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Multi-wavelength studies of solar fine structures.

Final Activity Report Summary - SPICULES (Multi-wavelength studies of solar fine structures)

The highly inhomogeneous appearance of the quiet Sun is characterised by a rich diversity of fine-scale dynamic structures which have profound effects on the mass and energy flow to the outer solar atmosphere. The principal inhomogeneities are related to roughly cellular patterns that constitute the 'network', which is best observed in chromospheric lines and persists throughout the chromosphere-corona transition region and the low corona. There is a clear distinction between the bright chromospheric patches, which make up the 'network boundaries', and the somewhat darker areas, which constitute the 'internetwork' (also called the 'cell interiors'). The most prominent features residing at the chromospheric network boundaries are mottles and spicules, which are short-lived dynamic events, originating at low heights, rising with an apparent speed of app. 25 km/s, reaching a maximum height of about 10 Mm, and then either fading or descending to the photosphere. It has also been shown that in the underlying photosphere, apart from sunspot and pores, the magnetic field is concentrated into small flux tubes with field strengths of 1-2 kG, which form patches of magnetic flux concentrations. A strong spatial coincidence exists between these magnetic flux concentrations and the overlying network boundaries. Therefore, it is not surprising that several studies are devoted to better understand the network phenomena and the structures associated with it.

Over the past decade, apart from the well-known spicules, many complicated and dynamic fine structures have been discovered in association with the network boundaries, like explosive events, blinkers, network flares, upflow events, Halpha-1A jets. However, their interpretation, inter-relationship and their relation to the underlying photospheric magnetic concentrations remain ambiguous, because the same feature has a different appearance when observed in different spectral lines. For most of the events mentioned above, magnetic reconnection has been suggested as the driving mechanism just like for spicules. The majority of them appear within the network boundaries where many new bipolar elements that emerge in the network cells drift by the supergranular flow and cancel there against magnetic elements of the opposite polarity. Magnetic reconnection, suggested as their driving mechanism, is probably the most suitable mechanism not only for releasing energy with important implications for the heating of the chromosphere and corona, but also for the transfer of cool gas from the chromosphere to the corona and the solar wind.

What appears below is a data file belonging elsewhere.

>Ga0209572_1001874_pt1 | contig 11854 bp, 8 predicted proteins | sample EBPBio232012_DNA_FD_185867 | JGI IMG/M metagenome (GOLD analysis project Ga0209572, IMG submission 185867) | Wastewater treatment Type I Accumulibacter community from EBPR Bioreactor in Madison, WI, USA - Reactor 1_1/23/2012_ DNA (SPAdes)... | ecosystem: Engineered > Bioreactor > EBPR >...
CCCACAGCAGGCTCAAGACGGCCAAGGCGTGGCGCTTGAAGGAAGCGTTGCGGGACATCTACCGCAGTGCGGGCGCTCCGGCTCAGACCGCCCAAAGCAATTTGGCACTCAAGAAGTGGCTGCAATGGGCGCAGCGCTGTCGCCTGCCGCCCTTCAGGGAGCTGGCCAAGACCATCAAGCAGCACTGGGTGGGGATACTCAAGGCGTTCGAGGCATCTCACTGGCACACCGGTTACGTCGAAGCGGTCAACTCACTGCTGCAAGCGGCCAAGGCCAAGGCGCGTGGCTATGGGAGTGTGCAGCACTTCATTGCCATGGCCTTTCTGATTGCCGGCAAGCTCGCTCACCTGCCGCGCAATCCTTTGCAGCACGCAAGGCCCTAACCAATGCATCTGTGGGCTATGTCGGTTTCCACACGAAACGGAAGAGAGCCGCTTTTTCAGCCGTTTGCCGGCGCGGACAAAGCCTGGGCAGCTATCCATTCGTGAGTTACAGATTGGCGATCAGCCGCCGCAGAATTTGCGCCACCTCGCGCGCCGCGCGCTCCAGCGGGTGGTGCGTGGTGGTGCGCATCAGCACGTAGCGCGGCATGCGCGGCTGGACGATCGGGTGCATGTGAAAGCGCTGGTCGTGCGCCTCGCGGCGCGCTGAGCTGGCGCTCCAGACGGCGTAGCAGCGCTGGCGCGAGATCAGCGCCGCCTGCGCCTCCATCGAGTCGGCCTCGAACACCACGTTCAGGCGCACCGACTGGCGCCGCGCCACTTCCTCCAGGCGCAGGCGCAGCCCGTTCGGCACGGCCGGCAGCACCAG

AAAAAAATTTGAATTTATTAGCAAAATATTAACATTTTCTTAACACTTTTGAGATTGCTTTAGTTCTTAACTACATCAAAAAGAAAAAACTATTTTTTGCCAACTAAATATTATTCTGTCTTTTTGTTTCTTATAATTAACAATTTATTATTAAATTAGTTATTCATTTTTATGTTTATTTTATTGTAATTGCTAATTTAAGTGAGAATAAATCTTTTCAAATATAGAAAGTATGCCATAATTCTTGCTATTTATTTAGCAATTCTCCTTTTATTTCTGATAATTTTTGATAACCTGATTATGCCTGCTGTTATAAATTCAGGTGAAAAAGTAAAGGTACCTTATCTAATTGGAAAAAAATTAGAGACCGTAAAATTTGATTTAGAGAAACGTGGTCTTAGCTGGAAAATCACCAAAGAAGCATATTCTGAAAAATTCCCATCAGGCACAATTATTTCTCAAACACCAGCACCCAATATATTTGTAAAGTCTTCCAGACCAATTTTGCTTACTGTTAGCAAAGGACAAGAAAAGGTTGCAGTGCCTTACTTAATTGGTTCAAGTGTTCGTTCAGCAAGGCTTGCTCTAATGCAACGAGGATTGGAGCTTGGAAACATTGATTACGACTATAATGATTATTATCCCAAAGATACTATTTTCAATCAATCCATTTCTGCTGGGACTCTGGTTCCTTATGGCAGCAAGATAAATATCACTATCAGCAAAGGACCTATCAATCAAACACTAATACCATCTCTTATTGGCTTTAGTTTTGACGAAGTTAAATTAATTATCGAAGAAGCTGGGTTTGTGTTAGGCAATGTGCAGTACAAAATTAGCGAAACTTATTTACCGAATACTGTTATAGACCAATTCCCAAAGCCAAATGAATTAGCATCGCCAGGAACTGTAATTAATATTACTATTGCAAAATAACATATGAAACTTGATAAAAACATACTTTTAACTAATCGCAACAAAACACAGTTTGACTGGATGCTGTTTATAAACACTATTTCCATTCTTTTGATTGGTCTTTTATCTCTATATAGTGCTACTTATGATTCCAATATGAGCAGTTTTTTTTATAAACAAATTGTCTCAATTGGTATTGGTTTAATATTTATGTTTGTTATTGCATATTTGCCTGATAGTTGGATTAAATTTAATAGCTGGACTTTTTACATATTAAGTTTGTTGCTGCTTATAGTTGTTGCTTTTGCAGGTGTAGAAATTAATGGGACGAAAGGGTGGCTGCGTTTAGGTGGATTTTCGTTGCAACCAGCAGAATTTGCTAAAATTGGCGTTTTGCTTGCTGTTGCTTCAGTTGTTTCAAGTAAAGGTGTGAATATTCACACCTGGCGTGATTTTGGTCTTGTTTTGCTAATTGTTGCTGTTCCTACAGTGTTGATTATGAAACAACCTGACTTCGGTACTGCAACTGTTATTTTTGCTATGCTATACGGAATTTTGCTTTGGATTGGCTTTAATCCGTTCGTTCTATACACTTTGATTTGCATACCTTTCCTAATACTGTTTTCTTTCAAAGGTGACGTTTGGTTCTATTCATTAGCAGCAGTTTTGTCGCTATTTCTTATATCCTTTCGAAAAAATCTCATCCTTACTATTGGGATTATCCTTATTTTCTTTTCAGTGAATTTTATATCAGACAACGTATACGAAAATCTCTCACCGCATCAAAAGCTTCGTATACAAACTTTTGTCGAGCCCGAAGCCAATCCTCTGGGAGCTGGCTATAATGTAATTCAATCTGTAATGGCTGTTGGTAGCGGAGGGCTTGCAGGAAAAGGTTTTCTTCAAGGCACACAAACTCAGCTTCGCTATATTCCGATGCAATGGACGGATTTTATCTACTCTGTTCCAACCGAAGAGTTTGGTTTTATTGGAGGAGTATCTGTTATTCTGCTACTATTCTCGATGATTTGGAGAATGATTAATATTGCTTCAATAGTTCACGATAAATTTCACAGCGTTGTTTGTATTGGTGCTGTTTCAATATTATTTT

During the Marie Curie Reintegration Grant a lot of observational work has been performed with multi-instrument and multi-wavelength observations made both from the ground and space. The aim was the comprehension of the dynamical behaviour of mottles / spicules and other fine structures, their association with the magnetic field and their interrelationship. For the analysis of the data several statistical approaches and non-LTE inversion methods have been developed and used in order to gain insights on their physical properties (such as velocity, temperature and density) and their temporal evolution. Once these physical properties are determined, the diagnostics of their dynamics help at shedding light on the mechanism responsible for their formation. The so far performed research, under the auspices of this program, has shown that there is a dynamic interconnection of small scale phenomena from the lower to the higher levels of the solar atmosphere. This is of vital importance for understanding the transfer of mass and energy from the solar surface outwards and hence the interaction of the Sun-Earth system, an interaction which is the key element for space weather predictions and for the development of future space technology and telecommunications.